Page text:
Proposals in Congress aim to aid retirement and college savers

Proposals in Congress aim to aid retirement and college savers

Although passage of major federal legislation is unlikely during an election year, some smaller-scale proposals may be advanced. Recently, several proposals were introduced in Congress that could benefit investors saving for retirement and college.

Indeed, only a small percentage of proposed legislation is actually signed into law, but, for investors saving for the future, it’s worth following these bills to understand the current thinking of lawmakers as they consider issues like college savings and retirement.

For example, a proposal to add computer-related costs to the list of qualified expenses of 529 college savings plans was introduced several years ago (H.R. 529). But the bill didn’t become law until it was added to a broad budget package last fall.

Here’s a look some recent proposals in Congress:

Boost Saving for College Act

The Boost Saving for College Act would enhance 529 college savings accounts with the following provisions:

• Establishes a non-refundable tax credit up to $1,000 ($2,000 for couples) for those with income below $30,750 ($61,500 for couples)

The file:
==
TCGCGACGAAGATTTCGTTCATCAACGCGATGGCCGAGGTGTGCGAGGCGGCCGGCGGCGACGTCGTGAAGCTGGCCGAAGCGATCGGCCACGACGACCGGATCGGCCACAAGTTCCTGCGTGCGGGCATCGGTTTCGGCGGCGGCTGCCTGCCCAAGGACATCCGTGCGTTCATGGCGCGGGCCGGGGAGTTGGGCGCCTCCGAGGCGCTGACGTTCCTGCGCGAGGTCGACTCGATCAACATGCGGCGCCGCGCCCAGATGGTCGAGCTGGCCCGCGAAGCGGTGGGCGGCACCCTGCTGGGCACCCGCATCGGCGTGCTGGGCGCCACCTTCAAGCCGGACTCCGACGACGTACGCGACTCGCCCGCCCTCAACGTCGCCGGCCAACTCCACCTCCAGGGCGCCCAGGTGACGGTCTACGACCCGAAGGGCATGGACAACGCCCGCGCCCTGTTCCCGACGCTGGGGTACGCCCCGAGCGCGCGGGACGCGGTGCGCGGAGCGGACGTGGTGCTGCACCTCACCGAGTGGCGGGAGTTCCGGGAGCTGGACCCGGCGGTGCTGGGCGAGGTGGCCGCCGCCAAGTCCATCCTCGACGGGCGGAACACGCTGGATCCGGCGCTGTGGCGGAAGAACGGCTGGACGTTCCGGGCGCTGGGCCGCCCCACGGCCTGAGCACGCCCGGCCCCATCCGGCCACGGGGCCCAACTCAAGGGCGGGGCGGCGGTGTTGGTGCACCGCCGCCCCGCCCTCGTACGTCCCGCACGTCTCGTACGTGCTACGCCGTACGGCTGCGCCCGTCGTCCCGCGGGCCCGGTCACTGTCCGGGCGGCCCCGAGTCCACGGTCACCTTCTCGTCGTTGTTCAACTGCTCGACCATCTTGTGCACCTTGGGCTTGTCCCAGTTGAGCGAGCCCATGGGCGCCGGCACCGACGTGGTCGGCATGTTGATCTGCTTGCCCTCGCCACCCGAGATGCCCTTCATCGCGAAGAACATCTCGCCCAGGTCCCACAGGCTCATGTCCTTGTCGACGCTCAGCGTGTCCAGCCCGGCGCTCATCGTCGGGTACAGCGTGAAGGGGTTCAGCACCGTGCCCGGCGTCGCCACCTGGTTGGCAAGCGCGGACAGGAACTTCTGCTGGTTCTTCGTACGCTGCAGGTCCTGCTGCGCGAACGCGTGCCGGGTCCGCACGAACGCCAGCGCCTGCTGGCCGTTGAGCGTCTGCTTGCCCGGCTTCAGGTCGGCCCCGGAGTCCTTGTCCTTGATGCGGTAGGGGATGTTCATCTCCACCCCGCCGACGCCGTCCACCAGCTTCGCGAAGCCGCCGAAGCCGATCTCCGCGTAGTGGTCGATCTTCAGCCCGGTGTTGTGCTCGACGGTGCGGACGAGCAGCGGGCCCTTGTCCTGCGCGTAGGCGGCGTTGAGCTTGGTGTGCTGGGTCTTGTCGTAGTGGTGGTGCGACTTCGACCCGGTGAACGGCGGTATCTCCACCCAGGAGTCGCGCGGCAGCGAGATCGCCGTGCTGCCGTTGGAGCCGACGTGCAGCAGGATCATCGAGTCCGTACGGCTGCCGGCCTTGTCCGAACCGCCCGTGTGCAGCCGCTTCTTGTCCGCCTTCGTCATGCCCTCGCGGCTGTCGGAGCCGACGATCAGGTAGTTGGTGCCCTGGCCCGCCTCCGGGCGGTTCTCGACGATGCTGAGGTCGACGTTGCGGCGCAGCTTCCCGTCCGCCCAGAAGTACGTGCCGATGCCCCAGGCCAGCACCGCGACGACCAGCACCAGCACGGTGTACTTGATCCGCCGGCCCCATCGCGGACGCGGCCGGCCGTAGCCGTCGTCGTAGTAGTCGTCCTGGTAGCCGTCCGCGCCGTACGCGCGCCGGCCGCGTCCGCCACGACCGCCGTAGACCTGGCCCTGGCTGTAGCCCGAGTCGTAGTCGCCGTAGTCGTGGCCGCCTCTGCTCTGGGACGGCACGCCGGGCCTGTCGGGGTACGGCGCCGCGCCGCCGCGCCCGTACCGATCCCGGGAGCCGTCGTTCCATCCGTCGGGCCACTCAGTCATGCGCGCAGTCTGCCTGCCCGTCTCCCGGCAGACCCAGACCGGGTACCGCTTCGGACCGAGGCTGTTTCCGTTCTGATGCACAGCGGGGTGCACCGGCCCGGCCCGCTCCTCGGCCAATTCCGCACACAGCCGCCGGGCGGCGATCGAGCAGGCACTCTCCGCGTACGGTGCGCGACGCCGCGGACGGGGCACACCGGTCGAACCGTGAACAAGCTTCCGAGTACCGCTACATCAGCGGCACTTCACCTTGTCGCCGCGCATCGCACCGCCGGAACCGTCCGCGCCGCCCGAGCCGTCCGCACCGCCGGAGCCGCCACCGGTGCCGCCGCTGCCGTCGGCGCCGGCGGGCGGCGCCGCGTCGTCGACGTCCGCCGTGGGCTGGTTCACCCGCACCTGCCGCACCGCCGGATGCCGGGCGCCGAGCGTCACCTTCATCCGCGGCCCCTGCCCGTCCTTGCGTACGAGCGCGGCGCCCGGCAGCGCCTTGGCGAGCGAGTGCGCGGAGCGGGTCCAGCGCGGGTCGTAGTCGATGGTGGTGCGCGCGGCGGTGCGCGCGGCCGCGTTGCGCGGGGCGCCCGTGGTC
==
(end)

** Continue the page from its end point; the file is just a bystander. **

• Allows an employer match (excluded from gross income) of up to $1,000 into a workplace 529 plan

• Provides that excess contributions to a 529 can be rolled over to the beneficiary’s Roth IRA after 10 years

• Permits the rollover of 529 funds to an ABLE account, which provides tax-advantaged savings for people with disabilities

Graduate Student Savings Act of 2016

Currently, stipends and fellowships for graduate students are considered income for tax purposes but do not count as compensation.

• The Graduate Student Savings Act would change the tax to allow these funds to be considered compensation in order to be contributed to an Individual Retirement Account if desired

Retirement Savings Lost and Found Act

Today, workers change jobs more often than previous years, leaving workplace retirement accounts behind in many cases.

The Retirement Savings Lost and Found Act would:

• Create a national database of abandoned retirement accounts that would help employees locate them

• Make it easier for plan sponsors to move small accounts to age-appropriate target-date funds

All of these proposals would offer incentives to savers planning for the future. In addition to monitoring legislative progress, a professional advisor may help you determine how to optimize the tax efficiency of your retirement or college savings plans within the existing tax laws.


More in: College Savings, Retirement/Income